Friday, April 19, 2013
Nagle essay on queer temporality published
Chris Nagle's essay on queer temporality and the work of 18th-century poet Ann Batten Cristall is part of a new book edited by Chris Mounsey, Developments in the Histories of Sexualities: In Search of the Normal, 1600-1800, the newest volume in Bucknell University Press's series Transits: Literature, Thought & Culture, 1650-1850.
The collection explores the oppositions created by the official exclusion of banned sexual practices and the resistance to that exclusion through widespread acceptance of those outlawed practices at an interpersonal level. At different times and in different places, state legislation sets up—or tries to set up—a “normal” by rejecting a particular practice or group of practices. Yet this “normal” is derogated by popular practice, since the banned acts themselves are thought at the grassroots level to be “normal.” Among the events discussed in these essays are the Woods-Pirie trial, the “Ladies of Llangollen,” the popular acceptance of fops and mollies, and the press reaction to the discovery that James Allen was a woman who had lived successfully as a man and Lavinia Edwards was a man who had made her living as a female prostitute. Developments in the History of Sexualities analyzes both the state language of bans and fiats about sexuality, and the grassroots language which marks the acceptance of multiplicity in sexual practice. Contributors benefit from the accumulation of new evidence of attitudes towards sexual practice, and they engage with a wide range of texts, including Ned Ward’s History of the Clubs, Tobias Smollett’s Roderick Random, Shakespeare’s Taming of the Shrew and The Tempest, Dryden’s All for Love, Ann Batten Cristall’s Poetical Sketches, Isaac de Benserade’s Iphis et Iante, and Alessandro Verri’s Le Avventure di Saffo.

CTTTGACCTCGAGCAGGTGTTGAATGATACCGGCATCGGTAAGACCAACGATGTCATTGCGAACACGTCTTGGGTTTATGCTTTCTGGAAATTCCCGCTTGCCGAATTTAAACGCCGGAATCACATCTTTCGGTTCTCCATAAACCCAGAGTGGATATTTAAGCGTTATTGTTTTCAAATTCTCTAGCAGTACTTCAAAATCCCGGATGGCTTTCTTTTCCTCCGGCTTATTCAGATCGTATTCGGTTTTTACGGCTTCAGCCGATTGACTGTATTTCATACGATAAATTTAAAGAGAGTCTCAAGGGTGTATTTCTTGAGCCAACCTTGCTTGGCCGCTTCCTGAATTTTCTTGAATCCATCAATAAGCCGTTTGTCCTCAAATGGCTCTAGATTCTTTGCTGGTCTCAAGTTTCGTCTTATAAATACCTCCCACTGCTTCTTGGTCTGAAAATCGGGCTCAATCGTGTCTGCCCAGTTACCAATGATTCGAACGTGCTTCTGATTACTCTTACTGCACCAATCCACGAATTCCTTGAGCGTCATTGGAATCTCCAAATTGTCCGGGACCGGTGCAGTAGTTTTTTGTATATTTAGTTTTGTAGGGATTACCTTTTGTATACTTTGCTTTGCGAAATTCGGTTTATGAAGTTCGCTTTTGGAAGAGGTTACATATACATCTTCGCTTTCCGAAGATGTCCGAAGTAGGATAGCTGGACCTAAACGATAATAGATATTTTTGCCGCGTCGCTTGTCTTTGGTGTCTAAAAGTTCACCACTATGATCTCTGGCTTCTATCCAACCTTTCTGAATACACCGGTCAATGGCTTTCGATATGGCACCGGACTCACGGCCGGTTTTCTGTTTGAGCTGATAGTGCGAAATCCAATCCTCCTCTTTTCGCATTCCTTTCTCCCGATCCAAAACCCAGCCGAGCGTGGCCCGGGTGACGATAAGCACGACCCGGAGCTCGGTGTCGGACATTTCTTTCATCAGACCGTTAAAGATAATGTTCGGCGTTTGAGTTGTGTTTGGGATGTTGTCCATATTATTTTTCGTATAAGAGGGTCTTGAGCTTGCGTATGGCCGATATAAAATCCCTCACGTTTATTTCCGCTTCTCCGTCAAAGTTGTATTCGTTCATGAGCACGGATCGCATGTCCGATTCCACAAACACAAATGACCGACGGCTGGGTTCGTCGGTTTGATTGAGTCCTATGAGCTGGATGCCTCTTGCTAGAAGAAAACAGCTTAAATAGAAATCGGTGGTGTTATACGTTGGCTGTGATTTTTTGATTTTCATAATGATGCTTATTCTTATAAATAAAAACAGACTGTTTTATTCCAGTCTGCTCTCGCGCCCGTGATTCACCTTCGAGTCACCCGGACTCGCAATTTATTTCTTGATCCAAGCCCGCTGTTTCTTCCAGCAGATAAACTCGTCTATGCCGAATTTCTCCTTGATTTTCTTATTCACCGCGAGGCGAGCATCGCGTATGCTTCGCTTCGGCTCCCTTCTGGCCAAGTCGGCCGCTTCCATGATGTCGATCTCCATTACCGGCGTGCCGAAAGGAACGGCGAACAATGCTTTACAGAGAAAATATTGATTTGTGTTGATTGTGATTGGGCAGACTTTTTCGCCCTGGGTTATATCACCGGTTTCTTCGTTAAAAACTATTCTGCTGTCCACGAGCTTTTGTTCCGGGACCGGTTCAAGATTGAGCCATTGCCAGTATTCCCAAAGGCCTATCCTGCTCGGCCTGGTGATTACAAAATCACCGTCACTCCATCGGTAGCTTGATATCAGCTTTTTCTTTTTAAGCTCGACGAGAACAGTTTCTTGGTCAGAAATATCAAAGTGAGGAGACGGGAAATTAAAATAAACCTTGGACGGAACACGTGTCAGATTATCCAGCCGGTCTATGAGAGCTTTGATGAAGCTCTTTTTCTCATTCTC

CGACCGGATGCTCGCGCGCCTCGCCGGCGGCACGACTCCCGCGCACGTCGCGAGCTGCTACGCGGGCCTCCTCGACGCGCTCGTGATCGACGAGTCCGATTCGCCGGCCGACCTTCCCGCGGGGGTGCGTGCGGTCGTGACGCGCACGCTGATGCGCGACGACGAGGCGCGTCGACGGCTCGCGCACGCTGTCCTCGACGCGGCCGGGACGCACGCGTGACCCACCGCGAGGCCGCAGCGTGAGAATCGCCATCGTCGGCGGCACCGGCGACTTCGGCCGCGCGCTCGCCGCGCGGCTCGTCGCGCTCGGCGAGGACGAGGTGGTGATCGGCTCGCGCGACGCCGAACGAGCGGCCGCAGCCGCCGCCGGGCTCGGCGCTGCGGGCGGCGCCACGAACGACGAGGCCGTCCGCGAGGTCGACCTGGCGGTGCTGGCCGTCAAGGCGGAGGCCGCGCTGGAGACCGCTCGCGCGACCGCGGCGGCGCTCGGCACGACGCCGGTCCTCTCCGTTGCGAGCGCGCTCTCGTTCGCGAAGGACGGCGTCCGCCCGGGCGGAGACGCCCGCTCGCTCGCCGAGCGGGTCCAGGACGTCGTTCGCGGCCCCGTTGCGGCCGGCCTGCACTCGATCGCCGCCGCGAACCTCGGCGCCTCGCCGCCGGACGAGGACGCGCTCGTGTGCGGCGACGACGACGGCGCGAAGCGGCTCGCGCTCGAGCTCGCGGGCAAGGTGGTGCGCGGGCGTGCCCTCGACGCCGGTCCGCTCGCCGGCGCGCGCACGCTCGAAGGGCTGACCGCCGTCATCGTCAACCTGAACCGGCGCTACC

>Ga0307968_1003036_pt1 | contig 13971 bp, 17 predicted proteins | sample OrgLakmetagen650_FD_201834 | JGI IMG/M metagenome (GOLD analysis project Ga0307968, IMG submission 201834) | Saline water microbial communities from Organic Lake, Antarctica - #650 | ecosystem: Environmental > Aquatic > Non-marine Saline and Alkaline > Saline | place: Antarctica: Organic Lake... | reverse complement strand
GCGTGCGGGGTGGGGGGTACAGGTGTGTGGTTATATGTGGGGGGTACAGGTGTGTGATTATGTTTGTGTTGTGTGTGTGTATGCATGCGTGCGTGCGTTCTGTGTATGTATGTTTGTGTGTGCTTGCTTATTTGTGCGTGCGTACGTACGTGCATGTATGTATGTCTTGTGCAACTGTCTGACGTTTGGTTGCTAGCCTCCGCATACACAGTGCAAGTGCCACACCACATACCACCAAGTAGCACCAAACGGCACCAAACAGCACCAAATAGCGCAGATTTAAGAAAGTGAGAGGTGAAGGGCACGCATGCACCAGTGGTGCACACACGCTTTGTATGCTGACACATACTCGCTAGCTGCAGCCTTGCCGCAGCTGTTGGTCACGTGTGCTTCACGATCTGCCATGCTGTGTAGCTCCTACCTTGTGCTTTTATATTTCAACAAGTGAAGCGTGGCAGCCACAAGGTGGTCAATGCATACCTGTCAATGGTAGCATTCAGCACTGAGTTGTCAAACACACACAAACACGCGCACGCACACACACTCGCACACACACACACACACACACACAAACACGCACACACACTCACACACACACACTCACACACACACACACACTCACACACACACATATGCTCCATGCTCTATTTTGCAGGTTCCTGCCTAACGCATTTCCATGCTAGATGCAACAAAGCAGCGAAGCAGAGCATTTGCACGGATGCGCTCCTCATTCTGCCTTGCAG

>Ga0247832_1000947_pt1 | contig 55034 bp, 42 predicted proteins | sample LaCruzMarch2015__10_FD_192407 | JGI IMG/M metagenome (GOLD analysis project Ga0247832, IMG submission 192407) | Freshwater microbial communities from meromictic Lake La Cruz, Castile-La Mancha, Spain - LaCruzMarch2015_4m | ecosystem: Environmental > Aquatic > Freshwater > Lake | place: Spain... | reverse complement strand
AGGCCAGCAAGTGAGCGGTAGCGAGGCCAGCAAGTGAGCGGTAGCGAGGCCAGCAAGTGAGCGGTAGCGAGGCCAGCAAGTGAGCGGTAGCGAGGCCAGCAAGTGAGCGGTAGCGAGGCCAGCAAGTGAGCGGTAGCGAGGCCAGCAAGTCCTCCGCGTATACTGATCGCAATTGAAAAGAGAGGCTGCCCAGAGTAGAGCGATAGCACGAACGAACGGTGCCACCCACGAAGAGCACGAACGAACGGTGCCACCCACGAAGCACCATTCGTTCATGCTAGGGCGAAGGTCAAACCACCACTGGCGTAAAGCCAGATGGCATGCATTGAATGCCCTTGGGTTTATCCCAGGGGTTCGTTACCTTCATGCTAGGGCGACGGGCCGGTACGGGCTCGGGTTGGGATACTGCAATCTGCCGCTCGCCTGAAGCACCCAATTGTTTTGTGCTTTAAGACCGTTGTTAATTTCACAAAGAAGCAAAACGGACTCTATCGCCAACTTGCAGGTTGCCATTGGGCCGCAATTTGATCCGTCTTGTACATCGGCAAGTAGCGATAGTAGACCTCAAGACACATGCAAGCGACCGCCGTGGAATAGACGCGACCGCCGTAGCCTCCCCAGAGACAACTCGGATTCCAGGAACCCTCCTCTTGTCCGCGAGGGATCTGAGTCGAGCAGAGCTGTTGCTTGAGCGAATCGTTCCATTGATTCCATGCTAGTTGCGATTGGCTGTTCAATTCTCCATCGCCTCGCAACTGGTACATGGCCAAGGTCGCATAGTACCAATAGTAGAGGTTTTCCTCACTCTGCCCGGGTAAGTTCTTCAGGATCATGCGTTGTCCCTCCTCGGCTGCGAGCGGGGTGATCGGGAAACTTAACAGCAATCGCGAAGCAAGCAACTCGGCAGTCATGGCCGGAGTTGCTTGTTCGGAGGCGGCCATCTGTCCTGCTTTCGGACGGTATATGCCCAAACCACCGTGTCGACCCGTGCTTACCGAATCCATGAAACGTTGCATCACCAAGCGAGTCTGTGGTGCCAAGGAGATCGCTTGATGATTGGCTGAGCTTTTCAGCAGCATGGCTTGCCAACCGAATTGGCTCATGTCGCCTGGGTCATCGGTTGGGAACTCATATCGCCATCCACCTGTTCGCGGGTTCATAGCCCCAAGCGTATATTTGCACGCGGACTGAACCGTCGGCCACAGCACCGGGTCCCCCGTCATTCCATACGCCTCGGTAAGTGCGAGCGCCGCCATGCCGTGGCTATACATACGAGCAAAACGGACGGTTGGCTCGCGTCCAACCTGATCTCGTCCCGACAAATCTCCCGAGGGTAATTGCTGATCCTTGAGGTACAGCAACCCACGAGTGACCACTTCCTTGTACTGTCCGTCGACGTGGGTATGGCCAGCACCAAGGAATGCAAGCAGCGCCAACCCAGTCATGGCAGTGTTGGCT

The collection also includes work by George Haggerty, David Orvis, Marianne Legault, Clorinda Donato, Chris Roulston, Sally O'Driscoll, Katharine Kittredge, Thomas Alan King, and Caroline Gonda.